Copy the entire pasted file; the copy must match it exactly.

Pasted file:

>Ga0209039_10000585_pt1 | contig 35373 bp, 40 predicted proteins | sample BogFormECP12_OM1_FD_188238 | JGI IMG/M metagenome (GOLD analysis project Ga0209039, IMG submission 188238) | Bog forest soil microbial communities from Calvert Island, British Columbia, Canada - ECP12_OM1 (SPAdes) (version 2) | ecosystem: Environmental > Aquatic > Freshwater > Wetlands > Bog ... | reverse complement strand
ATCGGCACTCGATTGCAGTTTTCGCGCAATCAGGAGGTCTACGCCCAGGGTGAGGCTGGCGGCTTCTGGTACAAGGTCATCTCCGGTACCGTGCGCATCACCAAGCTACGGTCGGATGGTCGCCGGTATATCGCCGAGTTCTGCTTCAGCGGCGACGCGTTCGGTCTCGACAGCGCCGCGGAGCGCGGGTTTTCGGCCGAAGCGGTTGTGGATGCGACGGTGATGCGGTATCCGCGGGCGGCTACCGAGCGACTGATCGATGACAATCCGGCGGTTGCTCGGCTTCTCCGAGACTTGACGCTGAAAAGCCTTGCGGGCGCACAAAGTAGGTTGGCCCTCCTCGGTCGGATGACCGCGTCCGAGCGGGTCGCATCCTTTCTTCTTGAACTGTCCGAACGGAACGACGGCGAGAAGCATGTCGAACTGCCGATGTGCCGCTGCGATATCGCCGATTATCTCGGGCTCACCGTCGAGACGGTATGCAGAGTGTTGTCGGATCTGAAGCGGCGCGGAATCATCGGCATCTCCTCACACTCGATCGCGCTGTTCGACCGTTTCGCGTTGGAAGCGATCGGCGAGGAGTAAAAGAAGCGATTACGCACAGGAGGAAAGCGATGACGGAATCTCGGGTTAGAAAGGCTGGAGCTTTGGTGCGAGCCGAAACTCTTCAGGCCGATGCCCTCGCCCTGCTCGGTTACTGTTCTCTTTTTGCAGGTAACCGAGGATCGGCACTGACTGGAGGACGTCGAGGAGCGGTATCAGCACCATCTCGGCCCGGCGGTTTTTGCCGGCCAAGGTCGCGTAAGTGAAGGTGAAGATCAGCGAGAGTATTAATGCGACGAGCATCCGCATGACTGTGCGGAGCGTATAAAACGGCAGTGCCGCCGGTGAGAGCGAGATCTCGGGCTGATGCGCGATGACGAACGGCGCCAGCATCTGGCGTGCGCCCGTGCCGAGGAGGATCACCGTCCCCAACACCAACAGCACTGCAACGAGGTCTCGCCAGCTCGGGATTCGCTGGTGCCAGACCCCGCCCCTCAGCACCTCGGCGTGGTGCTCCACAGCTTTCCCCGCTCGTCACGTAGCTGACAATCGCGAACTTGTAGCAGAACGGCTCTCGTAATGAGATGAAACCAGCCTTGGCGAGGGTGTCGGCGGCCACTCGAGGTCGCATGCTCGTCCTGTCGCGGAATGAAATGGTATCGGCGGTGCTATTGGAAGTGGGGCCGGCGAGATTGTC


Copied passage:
>Ga0209039_10000585_pt1 | contig 35373 bp, 40 predicted proteins | sample BogFormECP12_OM1_FD_188238 | JGI IMG/M metagenome (GOLD analysis project Ga0209039, IMG submission 188238) | Bog forest soil microbial communities from Calvert Island, British Columbia, Canada - ECP12_OM1 (SPAdes) (version 2) | ecosystem: Environmental > Aquatic > Freshwater > Wetlands > Bog ... | reverse complement strand
ATCGGCACTCGATTGCAGTTTTCGCGCAATCAGGAGGTCTACGCCCAGGGTGAGGCTGGCGGCTTCTGGTACAAGGTCATCTCCGGTACCGTGCGCATCACCAAGCTACGGTCGGATGGTCGCCGGTATATCGCCGAGTTCTGCTTCAGCGGCGACGCGTTCGGTCTCGACAGCGCCGCGGAGCGCGGGTTTTCGGCCGAAGCGGTTGTGGATGCGACGGTGATGCGGTATCCGCGGGCGGCTACCGAGCGACTGATCGATGACAATCCGGCGGTTGCTCGGCTTCTCCGAGACTTGACGCTGAAAAGCCTTGCGGGCGCACAAAGTAGGTTGGCCCTCCTCGGTCGGATGACCGCGTCCGAGCGGGTCGCATCCTTTCTTCTTGAACTGTCCGAACGGAACGACGGCGAGAAGCATGTCGAACTGCCGATGTGCCGCTGCGATATCGCCGATTATCTCGGGCTCACCGTCGAGACGGTATGCAGAGTGTTGTCGGATCTGAAGCGGCGCGGAATCATCGGCATCTCCTCACACTCGATCGCGCTGTTCGACCGTTTCGCGTTGGAAGCGATCGGCGAGGAGTAAAAGAAGCGATTACGCACAGGAGGAAAGCGATGACGGAATCTCGGGTTAGAAAGGCTGGAGCTTTGGTGCGAGCCGAAACTCTTCAGGCCGATGCCCTCGCCCTGCTCGGTTACTGTTCTCTTTTTGCAGGTAACCGAGGATCGGCACTGACTGGAGGACGTCGAGGAGCGGTATCAGCACCATCTCGGCCCGGCGGTTTTTGCCGGCCAAGGTCGCGTAAGTGAAGGTGAAGATCAGCGAGAGTATTAATGCGACGAGCATCCGCATGACTGTGCGGAGCGTATAAAACGGCAGTGCCGCCGGTGAGAGCGAGATCTCGGGCTGATGCGCGATGACGAACGGCGCCAGCATCTGGCGTGCGCCCGTGCCGAGGAGGATCACCGTCCCCAACACCAACAGCACTGCAACGAGGTCTCGCCAGCTCGGGATTCGCTGGTGCCAGACCCCGCCCCTCAGCACCTCGGCGTGGTGCTCCACAGCTTTCCCCGCTCGTCACGTAGCTGACAATCGCGAACTTGTAGCAGAACGGCTCTCGTAATGAGATGAAACCAGCCTTGGCGAGGGTGTCGGCGGCCACTCGAGGTCGCATGCTCGTCCTGTCGCGGAATGAAATGGTATCGGCGGTGCTATTGGAAGTGGGGCCGGCGAGATTGTC